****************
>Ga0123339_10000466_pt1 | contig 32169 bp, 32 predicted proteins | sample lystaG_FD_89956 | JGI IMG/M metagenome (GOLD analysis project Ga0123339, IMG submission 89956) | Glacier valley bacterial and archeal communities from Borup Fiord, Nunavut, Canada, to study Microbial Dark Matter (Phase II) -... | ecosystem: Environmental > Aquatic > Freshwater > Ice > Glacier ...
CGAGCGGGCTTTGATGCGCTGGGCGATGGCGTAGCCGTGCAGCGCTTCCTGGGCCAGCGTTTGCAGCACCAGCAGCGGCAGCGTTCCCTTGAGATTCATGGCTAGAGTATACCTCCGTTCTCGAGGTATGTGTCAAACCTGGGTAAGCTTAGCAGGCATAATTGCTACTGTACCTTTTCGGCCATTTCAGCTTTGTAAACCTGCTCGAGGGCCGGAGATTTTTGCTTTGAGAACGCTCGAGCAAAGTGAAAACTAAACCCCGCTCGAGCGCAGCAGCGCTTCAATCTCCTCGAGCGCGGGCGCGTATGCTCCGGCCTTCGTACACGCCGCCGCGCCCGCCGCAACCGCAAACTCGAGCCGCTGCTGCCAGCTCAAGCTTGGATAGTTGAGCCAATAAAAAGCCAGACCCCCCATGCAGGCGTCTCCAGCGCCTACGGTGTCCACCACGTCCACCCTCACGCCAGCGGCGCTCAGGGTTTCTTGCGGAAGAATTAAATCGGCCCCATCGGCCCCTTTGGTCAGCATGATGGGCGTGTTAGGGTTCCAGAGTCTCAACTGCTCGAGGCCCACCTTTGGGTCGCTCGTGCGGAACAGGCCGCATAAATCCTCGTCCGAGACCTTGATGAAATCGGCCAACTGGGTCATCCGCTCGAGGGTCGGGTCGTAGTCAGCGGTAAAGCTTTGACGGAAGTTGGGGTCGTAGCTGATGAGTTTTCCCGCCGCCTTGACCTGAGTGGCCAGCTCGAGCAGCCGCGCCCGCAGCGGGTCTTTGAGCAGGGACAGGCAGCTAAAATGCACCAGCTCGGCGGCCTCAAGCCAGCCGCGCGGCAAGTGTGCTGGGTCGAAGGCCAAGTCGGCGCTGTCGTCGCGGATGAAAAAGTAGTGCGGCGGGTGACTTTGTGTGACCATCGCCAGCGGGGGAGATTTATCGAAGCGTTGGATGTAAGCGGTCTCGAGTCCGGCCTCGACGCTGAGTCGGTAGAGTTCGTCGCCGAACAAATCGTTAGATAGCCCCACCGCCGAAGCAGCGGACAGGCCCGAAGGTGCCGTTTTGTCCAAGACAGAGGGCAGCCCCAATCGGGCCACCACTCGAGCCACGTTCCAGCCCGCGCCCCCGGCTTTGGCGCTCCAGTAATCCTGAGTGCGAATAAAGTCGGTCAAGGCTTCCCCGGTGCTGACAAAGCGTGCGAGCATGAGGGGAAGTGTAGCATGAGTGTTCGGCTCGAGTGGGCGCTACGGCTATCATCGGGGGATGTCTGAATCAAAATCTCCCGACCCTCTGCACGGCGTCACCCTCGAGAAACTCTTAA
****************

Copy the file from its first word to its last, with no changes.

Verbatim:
>Ga0123339_10000466_pt1 | contig 32169 bp, 32 predicted proteins | sample lystaG_FD_89956 | JGI IMG/M metagenome (GOLD analysis project Ga0123339, IMG submission 89956) | Glacier valley bacterial and archeal communities from Borup Fiord, Nunavut, Canada, to study Microbial Dark Matter (Phase II) -... | ecosystem: Environmental > Aquatic > Freshwater > Ice > Glacier ...
CGAGCGGGCTTTGATGCGCTGGGCGATGGCGTAGCCGTGCAGCGCTTCCTGGGCCAGCGTTTGCAGCACCAGCAGCGGCAGCGTTCCCTTGAGATTCATGGCTAGAGTATACCTCCGTTCTCGAGGTATGTGTCAAACCTGGGTAAGCTTAGCAGGCATAATTGCTACTGTACCTTTTCGGCCATTTCAGCTTTGTAAACCTGCTCGAGGGCCGGAGATTTTTGCTTTGAGAACGCTCGAGCAAAGTGAAAACTAAACCCCGCTCGAGCGCAGCAGCGCTTCAATCTCCTCGAGCGCGGGCGCGTATGCTCCGGCCTTCGTACACGCCGCCGCGCCCGCCGCAACCGCAAACTCGAGCCGCTGCTGCCAGCTCAAGCTTGGATAGTTGAGCCAATAAAAAGCCAGACCCCCCATGCAGGCGTCTCCAGCGCCTACGGTGTCCACCACGTCCACCCTCACGCCAGCGGCGCTCAGGGTTTCTTGCGGAAGAATTAAATCGGCCCCATCGGCCCCTTTGGTCAGCATGATGGGCGTGTTAGGGTTCCAGAGTCTCAACTGCTCGAGGCCCACCTTTGGGTCGCTCGTGCGGAACAGGCCGCATAAATCCTCGTCCGAGACCTTGATGAAATCGGCCAACTGGGTCATCCGCTCGAGGGTCGGGTCGTAGTCAGCGGTAAAGCTTTGACGGAAGTTGGGGTCGTAGCTGATGAGTTTTCCCGCCGCCTTGACCTGAGTGGCCAGCTCGAGCAGCCGCGCCCGCAGCGGGTCTTTGAGCAGGGACAGGCAGCTAAAATGCACCAGCTCGGCGGCCTCAAGCCAGCCGCGCGGCAAGTGTGCTGGGTCGAAGGCCAAGTCGGCGCTGTCGTCGCGGATGAAAAAGTAGTGCGGCGGGTGACTTTGTGTGACCATCGCCAGCGGGGGAGATTTATCGAAGCGTTGGATGTAAGCGGTCTCGAGTCCGGCCTCGACGCTGAGTCGGTAGAGTTCGTCGCCGAACAAATCGTTAGATAGCCCCACCGCCGAAGCAGCGGACAGGCCCGAAGGTGCCGTTTTGTCCAAGACAGAGGGCAGCCCCAATCGGGCCACCACTCGAGCCACGTTCCAGCCCGCGCCCCCGGCTTTGGCGCTCCAGTAATCCTGAGTGCGAATAAAGTCGGTCAAGGCTTCCCCGGTGCTGACAAAGCGTGCGAGCATGAGGGGAAGTGTAGCATGAGTGTTCGGCTCGAGTGGGCGCTACGGCTATCATCGGGGGATGTCTGAATCAAAATCTCCCGACCCTCTGCACGGCGTCACCCTCGAGAAACTCTTAA